I recently underwent a series of test: echo, ekg, stress test, and heart cath. My doctor said I have dilated cardiomyopathy with an EF of 40% and left bundle branch block. I have been receiving treatment for high blood pressure for several months. I am currently taking atacand 16mg twice a day, clonidine .2mg three times a day, hydrochlorothiazide 25 mg once a day, norvasc 5 mg once a day, and K-DUR. My blood pressure is still not under control. My question is how much relation is there to the cardiomyopathy and my blood pressure? If my blood pressure is ever under control will the cardiomyopathy improve? What are the risks that the cardiomyopathy will worsen? Is it normal for blood pressure to be so resistant to mediciation? There are others we have tried (lopressor, cardizem, to name a few) with no results. I am 53woman and slightly overweight. My doctor says my blood work looks like a 20 year old (no problems). My father died of a heart atttack at 47 and there is a history of much heart disease in my family.
Thanks so much for responding to my concerns.
Thank you for your question. Basically cardiomyopathy is a "weakness" of the heart muscle that can be due to chronic, long-standing high blood pressure, ischemia (lack of blood flow - the most common), viral (more common in young people), alcohol abuse, infiltrative diseases such as amalyoid or sacroid, pregnancy, idiopathic (unknown cause but probably viral) and several other rare conditions. It is usually diagnosed by history and an echocardiogram. Occasionally a heart muscle biopsy is performed. It may not be easy to predict or diagnosis prior to the onset.
Symptoms are shortness of breath, swelling in the legs, chest discomfort and palpitations and increased fatigue. Treatment is usually medical and in severe cases heart transplant. About a third of patients get worse with some going on to transplant. Another third stay the same and are managed well with medical therapy and the rest get better.
With cardiomyopathy due to high blood pressure the treatment is lowering of the blood pressure. Hypertension can be very resistant to medications and sometimes causes such as renal artery stenosis must be looked for in these cases. Cardiomyopathy may improve slightly with good blood pressure control but does not usually return to normal. Hope this information helps answer your questions. Best wishes.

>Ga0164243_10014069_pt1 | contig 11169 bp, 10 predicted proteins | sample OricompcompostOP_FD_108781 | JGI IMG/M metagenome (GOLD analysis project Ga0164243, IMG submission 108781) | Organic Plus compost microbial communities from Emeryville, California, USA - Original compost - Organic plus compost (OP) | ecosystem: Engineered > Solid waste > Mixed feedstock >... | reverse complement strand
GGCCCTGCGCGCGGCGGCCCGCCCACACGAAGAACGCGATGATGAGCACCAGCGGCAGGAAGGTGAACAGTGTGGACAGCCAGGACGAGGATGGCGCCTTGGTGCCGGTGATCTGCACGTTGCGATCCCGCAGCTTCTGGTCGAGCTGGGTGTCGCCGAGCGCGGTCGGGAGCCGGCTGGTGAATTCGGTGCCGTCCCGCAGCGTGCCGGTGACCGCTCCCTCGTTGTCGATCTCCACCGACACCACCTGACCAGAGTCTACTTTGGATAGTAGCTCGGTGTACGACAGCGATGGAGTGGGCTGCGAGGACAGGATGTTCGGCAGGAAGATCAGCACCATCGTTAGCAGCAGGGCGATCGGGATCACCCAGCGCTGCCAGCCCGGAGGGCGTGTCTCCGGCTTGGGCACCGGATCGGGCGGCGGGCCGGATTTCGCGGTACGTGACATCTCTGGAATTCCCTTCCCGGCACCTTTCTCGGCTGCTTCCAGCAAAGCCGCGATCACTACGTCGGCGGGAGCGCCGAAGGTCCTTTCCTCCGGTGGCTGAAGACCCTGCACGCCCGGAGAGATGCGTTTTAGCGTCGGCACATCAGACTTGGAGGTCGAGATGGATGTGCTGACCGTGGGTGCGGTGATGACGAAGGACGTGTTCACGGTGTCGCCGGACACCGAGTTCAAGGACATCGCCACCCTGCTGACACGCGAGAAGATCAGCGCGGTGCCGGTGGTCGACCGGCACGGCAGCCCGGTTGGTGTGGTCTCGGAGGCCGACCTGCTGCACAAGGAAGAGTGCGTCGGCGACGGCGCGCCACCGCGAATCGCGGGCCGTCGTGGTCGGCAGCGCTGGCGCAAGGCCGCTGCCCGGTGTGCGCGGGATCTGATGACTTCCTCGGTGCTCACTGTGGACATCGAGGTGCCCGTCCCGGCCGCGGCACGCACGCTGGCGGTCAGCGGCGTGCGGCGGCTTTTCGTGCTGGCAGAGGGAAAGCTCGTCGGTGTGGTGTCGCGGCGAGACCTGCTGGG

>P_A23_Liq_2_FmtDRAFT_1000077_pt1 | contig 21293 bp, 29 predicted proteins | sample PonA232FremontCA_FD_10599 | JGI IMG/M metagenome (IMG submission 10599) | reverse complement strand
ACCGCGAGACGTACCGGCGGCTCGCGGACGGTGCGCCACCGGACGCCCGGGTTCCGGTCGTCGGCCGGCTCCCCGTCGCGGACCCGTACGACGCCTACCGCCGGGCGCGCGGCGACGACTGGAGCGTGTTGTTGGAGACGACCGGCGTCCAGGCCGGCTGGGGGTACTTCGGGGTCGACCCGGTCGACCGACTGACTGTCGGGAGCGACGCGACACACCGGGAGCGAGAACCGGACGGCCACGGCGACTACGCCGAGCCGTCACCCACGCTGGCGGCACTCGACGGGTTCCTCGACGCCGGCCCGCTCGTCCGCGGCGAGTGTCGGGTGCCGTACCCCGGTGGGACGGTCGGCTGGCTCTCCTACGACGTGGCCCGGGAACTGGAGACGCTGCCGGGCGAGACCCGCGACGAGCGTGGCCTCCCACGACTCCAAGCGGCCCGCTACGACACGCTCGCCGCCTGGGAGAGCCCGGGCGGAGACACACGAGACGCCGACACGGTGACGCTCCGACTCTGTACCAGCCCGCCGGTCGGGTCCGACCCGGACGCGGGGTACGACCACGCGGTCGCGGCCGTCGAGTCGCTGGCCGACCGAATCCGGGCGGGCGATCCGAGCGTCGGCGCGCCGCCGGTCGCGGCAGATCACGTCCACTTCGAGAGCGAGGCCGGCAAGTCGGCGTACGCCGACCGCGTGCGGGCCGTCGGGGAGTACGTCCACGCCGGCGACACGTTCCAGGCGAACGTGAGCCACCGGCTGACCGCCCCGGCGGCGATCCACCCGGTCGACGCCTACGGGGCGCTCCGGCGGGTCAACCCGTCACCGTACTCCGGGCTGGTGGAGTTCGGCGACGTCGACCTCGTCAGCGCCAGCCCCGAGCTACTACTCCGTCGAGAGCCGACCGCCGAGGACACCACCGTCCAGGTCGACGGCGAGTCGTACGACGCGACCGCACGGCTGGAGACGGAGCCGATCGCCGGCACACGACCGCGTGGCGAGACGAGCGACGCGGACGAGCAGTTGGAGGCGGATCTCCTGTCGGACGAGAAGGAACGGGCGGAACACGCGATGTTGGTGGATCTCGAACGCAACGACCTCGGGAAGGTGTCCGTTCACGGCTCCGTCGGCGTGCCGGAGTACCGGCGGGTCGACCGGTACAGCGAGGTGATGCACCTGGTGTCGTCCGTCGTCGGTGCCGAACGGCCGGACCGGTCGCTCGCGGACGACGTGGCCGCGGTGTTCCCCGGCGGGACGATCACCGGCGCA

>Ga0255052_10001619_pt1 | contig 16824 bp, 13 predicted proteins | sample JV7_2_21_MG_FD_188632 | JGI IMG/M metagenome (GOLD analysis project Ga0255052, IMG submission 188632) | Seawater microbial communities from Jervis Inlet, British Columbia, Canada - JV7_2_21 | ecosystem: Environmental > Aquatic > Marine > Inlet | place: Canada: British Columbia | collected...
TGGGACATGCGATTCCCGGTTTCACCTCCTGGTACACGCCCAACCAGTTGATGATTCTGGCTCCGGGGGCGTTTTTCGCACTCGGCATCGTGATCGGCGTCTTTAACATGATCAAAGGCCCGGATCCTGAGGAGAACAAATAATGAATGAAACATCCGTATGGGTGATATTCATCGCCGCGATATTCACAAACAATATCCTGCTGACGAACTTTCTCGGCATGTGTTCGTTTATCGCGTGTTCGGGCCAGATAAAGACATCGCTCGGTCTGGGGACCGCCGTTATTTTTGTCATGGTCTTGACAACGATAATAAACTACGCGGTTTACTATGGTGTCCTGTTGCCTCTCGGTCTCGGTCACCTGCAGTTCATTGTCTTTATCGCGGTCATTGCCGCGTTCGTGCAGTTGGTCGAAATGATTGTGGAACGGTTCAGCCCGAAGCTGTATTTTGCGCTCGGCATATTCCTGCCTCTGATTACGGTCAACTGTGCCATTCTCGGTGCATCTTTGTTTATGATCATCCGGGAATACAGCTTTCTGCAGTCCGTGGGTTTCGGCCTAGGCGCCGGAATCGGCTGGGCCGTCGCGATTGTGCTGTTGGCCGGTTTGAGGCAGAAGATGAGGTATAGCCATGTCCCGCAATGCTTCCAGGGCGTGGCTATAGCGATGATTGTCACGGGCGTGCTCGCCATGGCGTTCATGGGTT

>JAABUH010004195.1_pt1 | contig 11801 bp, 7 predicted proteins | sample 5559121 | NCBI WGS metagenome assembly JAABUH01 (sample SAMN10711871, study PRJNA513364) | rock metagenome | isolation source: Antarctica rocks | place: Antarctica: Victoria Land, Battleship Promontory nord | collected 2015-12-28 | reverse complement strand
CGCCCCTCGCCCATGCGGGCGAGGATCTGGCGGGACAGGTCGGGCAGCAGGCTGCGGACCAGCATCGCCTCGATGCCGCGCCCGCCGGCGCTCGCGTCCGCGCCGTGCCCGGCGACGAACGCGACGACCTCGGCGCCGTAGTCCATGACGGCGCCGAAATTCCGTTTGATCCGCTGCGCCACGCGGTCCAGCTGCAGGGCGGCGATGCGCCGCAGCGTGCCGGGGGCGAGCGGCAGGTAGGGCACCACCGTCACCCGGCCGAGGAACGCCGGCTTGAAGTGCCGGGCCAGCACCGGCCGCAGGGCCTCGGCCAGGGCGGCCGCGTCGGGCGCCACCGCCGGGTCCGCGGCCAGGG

Currently I have been experiencing what I call a high pulse rate.
When sitting with no activity my pulse rate sometimes goes up to 107, with Systolic of around 130 and a diastolic in the mid 80's.
I have cut out all tea coffee etc do not smoke . Last nite my reading were sys 150 dia 104 pulse dropped to mid 80's. I recently , had a physical with accompanying blood test including
thyroid with all tests in order. Also electric cardiogram was normal. Should I be worried. I am going again to the Dr again tommorrow.
Thank you for your review
My mom is 62 and has been treated for high blood pressure for several years quite successfully. In the last few weeks her blood pressure spiked quite a bit...over the weekend she had a dizzy spell that scared her enough to go to the ER. All initial tests came back normal and she was referred to an internist. She met with him this morning. He did an ultrasound, says she has an enlarged heart and aorta. He sent her home and told her to double her medicine for a week and come back. He also said that the biggest risk is an anuryism. That concerned her because her mom and brother both died suddenly. Does this courst of treatment sound right or do we need to get another opinion? Help! Thank you so much for your time.
THIS IS MAINLY TO SUE GARLAND, I HAVE HOCM AND I HAVE ALSO HAD VERY HIGH BLOOD PRESSURE AND MY PROBLEMS THAT I WAS HAVING GOT UNDER CONTROL. CURENTTLY I AM ON LOWPRESSOR.
I JUST WENT THROUGH A SURGERY LATELY AND IT REALLY DID A LOT OF GOOD FOR ME. IF ANY DOCTORS ASK YOU IF YOU WOULD LIKE TO HAVE AN HEART TRANSPLANT, OR CUTTING OUT ANYTHING; WELL I SAID "NO THAT I DID NOT WANT ANY SCARS TO BE SEEN BY ANYBODY", SO I ASK FOR ANY OTHER WAY THAT SOMETHING COULD BE DONE AND THE DOCTORS TOLD ME ABOUT ALCOHOL ABLATION SURGERY AND THAT IS WHAT I ENDED UP DOING. BEFORE I GOT THIS SURGERY DONE I COULD NOT EVEN WALK TO THE FRONT DOOR FROM MY ROOM WITHOUT MY HEART HURTING AND NOW THAT I HAD THE SURGERY I CAN RUN AROUND MY BLOCK A COUPLE OF TIMES AND WHEN I FELL LIKE STILL RUNNING I CAN. I ALSO AM DOING FULL CONTACT MARSHALL ARTS. SO I SAY IF YOU ARE GOING TO GET A SURGERY DONE GO FOR THE ALCOHOL ABLATION.
Sue, dilated cardiomyopathy is an endpoint to several other medical conditions. If you had chronic hypertension before the myocardial dysfunction, your problem may very well be thickened and hardened arteries (ie. renal stenosis). These problems could lead to eventuall heart failure if proper measures are not taken. Attempt to regulate your diet and you may want to look into a radionuclide ventriculogram and maybe an angeoplasty.
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